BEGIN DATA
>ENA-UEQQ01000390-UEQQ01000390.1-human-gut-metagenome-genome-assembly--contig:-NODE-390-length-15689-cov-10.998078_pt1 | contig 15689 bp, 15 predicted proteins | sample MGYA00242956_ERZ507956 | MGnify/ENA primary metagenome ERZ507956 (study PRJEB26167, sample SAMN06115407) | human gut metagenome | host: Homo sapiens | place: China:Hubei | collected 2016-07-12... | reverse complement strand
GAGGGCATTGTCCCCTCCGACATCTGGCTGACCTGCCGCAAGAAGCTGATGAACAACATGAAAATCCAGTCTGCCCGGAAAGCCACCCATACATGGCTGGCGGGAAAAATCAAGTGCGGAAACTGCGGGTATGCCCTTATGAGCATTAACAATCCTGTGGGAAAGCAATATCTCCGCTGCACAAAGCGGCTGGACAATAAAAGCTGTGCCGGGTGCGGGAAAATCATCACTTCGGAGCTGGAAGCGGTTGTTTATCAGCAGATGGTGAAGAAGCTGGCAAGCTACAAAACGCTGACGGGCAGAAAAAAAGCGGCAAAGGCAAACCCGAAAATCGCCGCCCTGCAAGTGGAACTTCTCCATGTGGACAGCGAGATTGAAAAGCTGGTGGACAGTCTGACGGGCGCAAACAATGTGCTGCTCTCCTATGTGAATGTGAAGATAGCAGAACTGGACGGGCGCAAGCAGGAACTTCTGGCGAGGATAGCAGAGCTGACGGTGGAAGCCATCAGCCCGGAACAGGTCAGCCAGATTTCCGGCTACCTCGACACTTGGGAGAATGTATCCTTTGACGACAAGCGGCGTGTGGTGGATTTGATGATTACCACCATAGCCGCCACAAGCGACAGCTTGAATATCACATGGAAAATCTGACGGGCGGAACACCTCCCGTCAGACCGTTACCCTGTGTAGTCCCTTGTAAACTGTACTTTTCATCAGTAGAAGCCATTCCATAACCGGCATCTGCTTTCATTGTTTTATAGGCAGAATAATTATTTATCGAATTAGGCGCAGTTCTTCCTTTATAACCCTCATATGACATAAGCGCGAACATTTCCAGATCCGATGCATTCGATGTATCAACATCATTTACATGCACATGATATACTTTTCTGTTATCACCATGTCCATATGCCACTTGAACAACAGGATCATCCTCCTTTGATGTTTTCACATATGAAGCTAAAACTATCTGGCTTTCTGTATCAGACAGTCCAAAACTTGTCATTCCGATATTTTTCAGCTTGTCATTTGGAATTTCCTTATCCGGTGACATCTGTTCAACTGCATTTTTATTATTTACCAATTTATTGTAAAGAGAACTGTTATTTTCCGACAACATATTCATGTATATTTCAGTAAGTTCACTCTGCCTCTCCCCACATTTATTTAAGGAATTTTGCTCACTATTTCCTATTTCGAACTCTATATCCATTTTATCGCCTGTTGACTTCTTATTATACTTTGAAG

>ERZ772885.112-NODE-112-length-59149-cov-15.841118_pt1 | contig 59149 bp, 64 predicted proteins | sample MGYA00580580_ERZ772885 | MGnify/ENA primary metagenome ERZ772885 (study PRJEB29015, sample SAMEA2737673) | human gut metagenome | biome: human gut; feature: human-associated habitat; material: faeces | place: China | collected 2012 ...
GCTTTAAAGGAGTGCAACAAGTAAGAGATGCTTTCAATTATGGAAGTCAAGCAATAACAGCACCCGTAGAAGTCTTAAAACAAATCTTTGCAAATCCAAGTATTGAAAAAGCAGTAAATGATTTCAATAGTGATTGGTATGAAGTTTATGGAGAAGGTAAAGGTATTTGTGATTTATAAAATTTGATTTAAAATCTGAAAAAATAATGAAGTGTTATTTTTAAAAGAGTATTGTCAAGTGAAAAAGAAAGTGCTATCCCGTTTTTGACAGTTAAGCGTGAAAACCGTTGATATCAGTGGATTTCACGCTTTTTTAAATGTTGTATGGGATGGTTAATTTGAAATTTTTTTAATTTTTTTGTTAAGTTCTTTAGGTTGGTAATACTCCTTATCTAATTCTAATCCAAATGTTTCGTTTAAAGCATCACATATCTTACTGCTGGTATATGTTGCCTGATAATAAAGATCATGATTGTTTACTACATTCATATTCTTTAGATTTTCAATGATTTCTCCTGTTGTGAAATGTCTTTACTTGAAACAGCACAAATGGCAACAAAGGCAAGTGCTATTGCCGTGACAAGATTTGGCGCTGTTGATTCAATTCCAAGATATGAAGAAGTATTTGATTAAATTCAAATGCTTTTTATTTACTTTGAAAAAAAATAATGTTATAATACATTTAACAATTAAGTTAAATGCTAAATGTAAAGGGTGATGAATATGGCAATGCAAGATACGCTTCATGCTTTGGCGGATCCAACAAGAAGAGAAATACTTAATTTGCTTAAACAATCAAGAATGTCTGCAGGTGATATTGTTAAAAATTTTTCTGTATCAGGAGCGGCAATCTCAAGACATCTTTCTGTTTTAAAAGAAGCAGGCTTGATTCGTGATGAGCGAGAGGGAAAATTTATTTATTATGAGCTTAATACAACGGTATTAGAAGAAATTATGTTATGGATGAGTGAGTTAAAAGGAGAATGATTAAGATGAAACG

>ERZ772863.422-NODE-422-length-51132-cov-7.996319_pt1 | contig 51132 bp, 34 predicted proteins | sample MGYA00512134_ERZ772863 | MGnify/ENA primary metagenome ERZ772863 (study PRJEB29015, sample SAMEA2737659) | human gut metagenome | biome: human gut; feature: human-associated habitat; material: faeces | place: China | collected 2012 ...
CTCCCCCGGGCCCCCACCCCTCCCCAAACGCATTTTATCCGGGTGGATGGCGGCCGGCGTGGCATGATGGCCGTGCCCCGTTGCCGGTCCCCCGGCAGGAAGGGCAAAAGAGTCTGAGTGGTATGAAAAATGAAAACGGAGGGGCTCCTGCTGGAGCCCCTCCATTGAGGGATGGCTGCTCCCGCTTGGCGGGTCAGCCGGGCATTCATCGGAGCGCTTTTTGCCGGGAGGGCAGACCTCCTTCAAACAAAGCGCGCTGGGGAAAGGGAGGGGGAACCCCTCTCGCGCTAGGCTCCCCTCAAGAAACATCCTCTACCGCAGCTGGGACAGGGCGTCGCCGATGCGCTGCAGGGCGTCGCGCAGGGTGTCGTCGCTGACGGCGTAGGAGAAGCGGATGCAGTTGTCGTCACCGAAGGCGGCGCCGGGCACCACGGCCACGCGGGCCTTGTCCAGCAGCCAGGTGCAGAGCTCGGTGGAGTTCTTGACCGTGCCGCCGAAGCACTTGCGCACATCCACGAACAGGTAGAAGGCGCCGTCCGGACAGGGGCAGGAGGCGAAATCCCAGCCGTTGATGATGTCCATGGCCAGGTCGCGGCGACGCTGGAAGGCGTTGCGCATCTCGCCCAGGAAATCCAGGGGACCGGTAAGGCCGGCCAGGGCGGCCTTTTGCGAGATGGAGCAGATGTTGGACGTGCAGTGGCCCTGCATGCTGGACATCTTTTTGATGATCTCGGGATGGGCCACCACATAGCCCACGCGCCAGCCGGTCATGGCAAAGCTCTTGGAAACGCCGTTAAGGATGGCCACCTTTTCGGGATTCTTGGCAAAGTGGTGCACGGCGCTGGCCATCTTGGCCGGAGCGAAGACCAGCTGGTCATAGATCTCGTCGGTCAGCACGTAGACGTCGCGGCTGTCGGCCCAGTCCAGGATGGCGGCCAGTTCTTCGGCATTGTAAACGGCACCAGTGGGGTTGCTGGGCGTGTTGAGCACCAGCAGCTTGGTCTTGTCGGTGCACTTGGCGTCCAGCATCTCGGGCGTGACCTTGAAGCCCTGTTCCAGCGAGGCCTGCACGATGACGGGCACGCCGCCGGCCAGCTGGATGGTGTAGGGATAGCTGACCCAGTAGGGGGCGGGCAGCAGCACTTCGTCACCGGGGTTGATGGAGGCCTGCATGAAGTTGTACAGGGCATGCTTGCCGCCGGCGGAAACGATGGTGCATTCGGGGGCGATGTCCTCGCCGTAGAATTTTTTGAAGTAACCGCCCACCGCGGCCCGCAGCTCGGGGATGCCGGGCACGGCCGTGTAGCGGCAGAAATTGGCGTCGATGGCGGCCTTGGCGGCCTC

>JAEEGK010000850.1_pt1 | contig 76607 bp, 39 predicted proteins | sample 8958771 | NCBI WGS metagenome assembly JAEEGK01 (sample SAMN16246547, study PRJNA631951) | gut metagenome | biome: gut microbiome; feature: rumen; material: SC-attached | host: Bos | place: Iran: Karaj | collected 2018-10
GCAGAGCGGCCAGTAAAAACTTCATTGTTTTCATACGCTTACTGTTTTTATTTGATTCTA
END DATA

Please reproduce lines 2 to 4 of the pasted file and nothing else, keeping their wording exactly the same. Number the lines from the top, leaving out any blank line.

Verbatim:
GAGGGCATTGTCCCCTCCGACATCTGGCTGACCTGCCGCAAGAAGCTGATGAACAACATGAAAATCCAGTCTGCCCGGAAAGCCACCCATACATGGCTGGCGGGAAAAATCAAGTGCGGAAACTGCGGGTATGCCCTTATGAGCATTAACAATCCTGTGGGAAAGCAATATCTCCGCTGCACAAAGCGGCTGGACAATAAAAGCTGTGCCGGGTGCGGGAAAATCATCACTTCGGAGCTGGAAGCGGTTGTTTATCAGCAGATGGTGAAGAAGCTGGCAAGCTACAAAACGCTGACGGGCAGAAAAAAAGCGGCAAAGGCAAACCCGAAAATCGCCGCCCTGCAAGTGGAACTTCTCCATGTGGACAGCGAGATTGAAAAGCTGGTGGACAGTCTGACGGGCGCAAACAATGTGCTGCTCTCCTATGTGAATGTGAAGATAGCAGAACTGGACGGGCGCAAGCAGGAACTTCTGGCGAGGATAGCAGAGCTGACGGTGGAAGCCATCAGCCCGGAACAGGTCAGCCAGATTTCCGGCTACCTCGACACTTGGGAGAATGTATCCTTTGACGACAAGCGGCGTGTGGTGGATTTGATGATTACCACCATAGCCGCCACAAGCGACAGCTTGAATATCACATGGAAAATCTGACGGGCGGAACACCTCCCGTCAGACCGTTACCCTGTGTAGTCCCTTGTAAACTGTACTTTTCATCAGTAGAAGCCATTCCATAACCGGCATCTGCTTTCATTGTTTTATAGGCAGAATAATTATTTATCGAATTAGGCGCAGTTCTTCCTTTATAACCCTCATATGACATAAGCGCGAACATTTCCAGATCCGATGCATTCGATGTATCAACATCATTTACATGCACATGATATACTTTTCTGTTATCACCATGTCCATATGCCACTTGAACAACAGGATCATCCTCCTTTGATGTTTTCACATATGAAGCTAAAACTATCTGGCTTTCTGTATCAGACAGTCCAAAACTTGTCATTCCGATATTTTTCAGCTTGTCATTTGGAATTTCCTTATCCGGTGACATCTGTTCAACTGCATTTTTATTATTTACCAATTTATTGTAAAGAGAACTGTTATTTTCCGACAACATATTCATGTATATTTCAGTAAGTTCACTCTGCCTCTCCCCACATTTATTTAAGGAATTTTGCTCACTATTTCCTATTTCGAACTCTATATCCATTTTATCGCCTGTTGACTTCTTATTATACTTTGAAG

>ERZ772885.112-NODE-112-length-59149-cov-15.841118_pt1 | contig 59149 bp, 64 predicted proteins | sample MGYA00580580_ERZ772885 | MGnify/ENA primary metagenome ERZ772885 (study PRJEB29015, sample SAMEA2737673) | human gut metagenome | biome: human gut; feature: human-associated habitat; material: faeces | place: China | collected 2012 ...
GCTTTAAAGGAGTGCAACAAGTAAGAGATGCTTTCAATTATGGAAGTCAAGCAATAACAGCACCCGTAGAAGTCTTAAAACAAATCTTTGCAAATCCAAGTATTGAAAAAGCAGTAAATGATTTCAATAGTGATTGGTATGAAGTTTATGGAGAAGGTAAAGGTATTTGTGATTTATAAAATTTGATTTAAAATCTGAAAAAATAATGAAGTGTTATTTTTAAAAGAGTATTGTCAAGTGAAAAAGAAAGTGCTATCCCGTTTTTGACAGTTAAGCGTGAAAACCGTTGATATCAGTGGATTTCACGCTTTTTTAAATGTTGTATGGGATGGTTAATTTGAAATTTTTTTAATTTTTTTGTTAAGTTCTTTAGGTTGGTAATACTCCTTATCTAATTCTAATCCAAATGTTTCGTTTAAAGCATCACATATCTTACTGCTGGTATATGTTGCCTGATAATAAAGATCATGATTGTTTACTACATTCATATTCTTTAGATTTTCAATGATTTCTCCTGTTGTGAAATGTCTTTACTTGAAACAGCACAAATGGCAACAAAGGCAAGTGCTATTGCCGTGACAAGATTTGGCGCTGTTGATTCAATTCCAAGATATGAAGAAGTATTTGATTAAATTCAAATGCTTTTTATTTACTTTGAAAAAAAATAATGTTATAATACATTTAACAATTAAGTTAAATGCTAAATGTAAAGGGTGATGAATATGGCAATGCAAGATACGCTTCATGCTTTGGCGGATCCAACAAGAAGAGAAATACTTAATTTGCTTAAACAATCAAGAATGTCTGCAGGTGATATTGTTAAAAATTTTTCTGTATCAGGAGCGGCAATCTCAAGACATCTTTCTGTTTTAAAAGAAGCAGGCTTGATTCGTGATGAGCGAGAGGGAAAATTTATTTATTATGAGCTTAATACAACGGTATTAGAAGAAATTATGTTATGGATGAGTGAGTTAAAAGGAGAATGATTAAGATGAAACG